Published 23/04/2020

Published 23/04/2020

Changes to company car tax in 2020

For those new to the company car world, company car tax can be a bit of a confusing subject. The legalities change regularly, so it’s important that you keep as up to date as possible with the current rules and regulations. 

There was a big change back in 2018, when the WLTP test was brought in to more accurately check the emission levels and fuel efficiency of all new cars. And, as of 2020, the government are set to implement some of the biggest changes in years for both businesses and their employees. 

First off, what is company car tax and how do you work out how much you should be paying?

Company cars are a perk offered by employers as an additional benefit on top of an employee’s salary. Because of the further potential for the utilisation this vehicle for personal use, employees must pay some tax on the effective value of this. The amount of company car tax you pay on a vehicle is determined by a few different factors; how much you’re paid (whether you're in the 20% or 40% tax bracket), the cost of the car, and how environmentally friendly that car is.

The CO2 emmissions the car produces determine its BIK (benefit-in-kind) tax band. This percentage, alongside the P11D value of the car which quantifies the effective value you receive (list price + optional extras + delivery fees + VAT), determines the BIK rate you need to pay. This is also used by HMRC to calculate how much income tax an employee is charged, and what National Insurance contributions an employer needs to make. 

Simply put, you'll pay less Benefit-in-kind tax on lower value, more environmentally friendly vehicles.

Company car tax changes

What are the current company car tax regulations?

In an effort to reduce and regulate the overall emissions of cars on the road, the government offers incentives for companies to provide their staff with more economical company cars. Whilst it has more recently been in the interest of the company to provide employees with cars that produce fewer emissions, even a fully electric vehicle incurred company car tax charges before April 2020.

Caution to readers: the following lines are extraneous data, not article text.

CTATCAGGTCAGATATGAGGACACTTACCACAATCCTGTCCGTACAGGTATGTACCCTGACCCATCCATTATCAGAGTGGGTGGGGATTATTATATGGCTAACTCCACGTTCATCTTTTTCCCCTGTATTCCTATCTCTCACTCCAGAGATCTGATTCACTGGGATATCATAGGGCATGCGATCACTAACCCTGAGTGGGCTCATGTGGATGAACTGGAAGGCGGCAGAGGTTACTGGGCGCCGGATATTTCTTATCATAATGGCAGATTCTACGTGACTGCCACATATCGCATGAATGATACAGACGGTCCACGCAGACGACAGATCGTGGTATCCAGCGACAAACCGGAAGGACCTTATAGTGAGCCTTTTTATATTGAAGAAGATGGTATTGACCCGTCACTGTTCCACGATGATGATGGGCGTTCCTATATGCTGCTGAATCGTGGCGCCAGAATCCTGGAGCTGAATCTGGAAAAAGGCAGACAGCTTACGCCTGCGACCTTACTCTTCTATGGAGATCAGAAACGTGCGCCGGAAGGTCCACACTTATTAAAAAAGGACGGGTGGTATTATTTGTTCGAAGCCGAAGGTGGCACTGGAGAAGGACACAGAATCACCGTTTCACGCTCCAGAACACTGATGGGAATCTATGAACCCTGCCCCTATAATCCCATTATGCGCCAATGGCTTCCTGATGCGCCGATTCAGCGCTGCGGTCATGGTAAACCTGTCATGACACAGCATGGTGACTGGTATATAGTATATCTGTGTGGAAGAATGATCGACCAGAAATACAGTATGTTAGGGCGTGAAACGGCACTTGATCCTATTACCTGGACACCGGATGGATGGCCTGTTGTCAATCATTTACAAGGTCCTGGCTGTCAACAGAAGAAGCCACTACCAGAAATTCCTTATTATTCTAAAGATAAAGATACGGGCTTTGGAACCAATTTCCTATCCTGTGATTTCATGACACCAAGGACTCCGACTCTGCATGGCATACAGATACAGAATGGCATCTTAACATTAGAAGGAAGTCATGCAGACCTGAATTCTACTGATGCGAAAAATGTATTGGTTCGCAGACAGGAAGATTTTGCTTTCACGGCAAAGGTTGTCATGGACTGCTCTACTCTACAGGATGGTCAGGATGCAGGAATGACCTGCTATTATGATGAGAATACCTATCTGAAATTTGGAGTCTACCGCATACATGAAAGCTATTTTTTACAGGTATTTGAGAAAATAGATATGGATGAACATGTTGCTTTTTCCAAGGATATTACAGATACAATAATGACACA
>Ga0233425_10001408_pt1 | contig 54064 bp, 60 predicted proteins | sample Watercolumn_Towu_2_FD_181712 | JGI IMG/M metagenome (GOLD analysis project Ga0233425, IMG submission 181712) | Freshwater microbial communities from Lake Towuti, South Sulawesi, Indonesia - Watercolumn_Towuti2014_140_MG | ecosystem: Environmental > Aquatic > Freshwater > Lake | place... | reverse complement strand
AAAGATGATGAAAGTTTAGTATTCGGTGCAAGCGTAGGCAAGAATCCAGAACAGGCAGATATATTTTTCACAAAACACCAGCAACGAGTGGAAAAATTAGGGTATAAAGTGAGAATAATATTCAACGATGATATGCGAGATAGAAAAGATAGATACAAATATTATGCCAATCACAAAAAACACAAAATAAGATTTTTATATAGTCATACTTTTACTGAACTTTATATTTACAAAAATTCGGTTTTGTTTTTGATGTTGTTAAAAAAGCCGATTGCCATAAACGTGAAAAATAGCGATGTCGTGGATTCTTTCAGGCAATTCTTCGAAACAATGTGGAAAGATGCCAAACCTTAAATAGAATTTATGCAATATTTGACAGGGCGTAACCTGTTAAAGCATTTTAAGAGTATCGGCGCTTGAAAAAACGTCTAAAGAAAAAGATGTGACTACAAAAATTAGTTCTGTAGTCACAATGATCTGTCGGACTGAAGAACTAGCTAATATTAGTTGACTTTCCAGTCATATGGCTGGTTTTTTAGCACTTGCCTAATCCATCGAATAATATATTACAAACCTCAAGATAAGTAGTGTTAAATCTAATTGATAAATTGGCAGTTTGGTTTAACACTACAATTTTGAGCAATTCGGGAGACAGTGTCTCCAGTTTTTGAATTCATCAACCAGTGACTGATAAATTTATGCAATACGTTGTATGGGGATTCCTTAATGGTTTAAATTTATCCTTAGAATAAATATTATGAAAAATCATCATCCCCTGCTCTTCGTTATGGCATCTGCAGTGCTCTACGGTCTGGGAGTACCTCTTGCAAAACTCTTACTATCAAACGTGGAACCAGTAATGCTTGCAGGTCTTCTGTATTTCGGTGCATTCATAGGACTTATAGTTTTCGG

What were the changes to company car tax?

As of April 6th 2020, the benefits from choosing a purely battery electric vehicle (BEVs) or plug-in-hybrid vehicle (PHEV) increased dramatically. Those who now choose to drive a fully electric vehicle as their company car, or already do so, will not have to pay any benefit-in-kind (BIK) tax in 2020/2021. In the following years, whilst it won’t be zero, the rates will be just 1% in 2021/2022 before going up to 2% in 2022/2023. To put this into perspective, before these changes, BiK was charged at 16% even for fully electric vehicles

See the below tables to show the changes to BIK rates for cars first registered after April 2020. Rates for 2023/24 onwards are yet to be confirmed.

Rates for cars registered after April 6th 2020

Company car rates

What does that mean for you?

Big benefits can be seen for those who switch to a low-emission vehicle when they next go to choose their company car and for those already driving an electric car.

If you’re not ready to make the fully electric jump just yet, go for a more efficient hybrid and still see a saving. You'll note that with the new regulations, those drivers who were already in zero-emission vehicles prior to April 2020 will also benefit from the 0% BIK in 2020/2021. Those who drive mid-range emission cars (75-149 g/km) will still see savings in the next few years. But it's the people who drive high-emission company cars that produce more than 155 g/km will suffer the most in the next few years, with increased rates from 2020 until at least 2023. You can search by emissions levels on our website… here's a list of current deals on cars that produce 0 g/km C02. Or you can estimate how much tax you’ll currently pay with HMRC’s company car and fuel benefit calculator.

And for those worried about the enjoyment factor of driving an electric vehicle… you needn’t be. Take a look at our Leasing Expert, Josh’s reaction to putting his foot down in a Tesla Model 3 for the first time.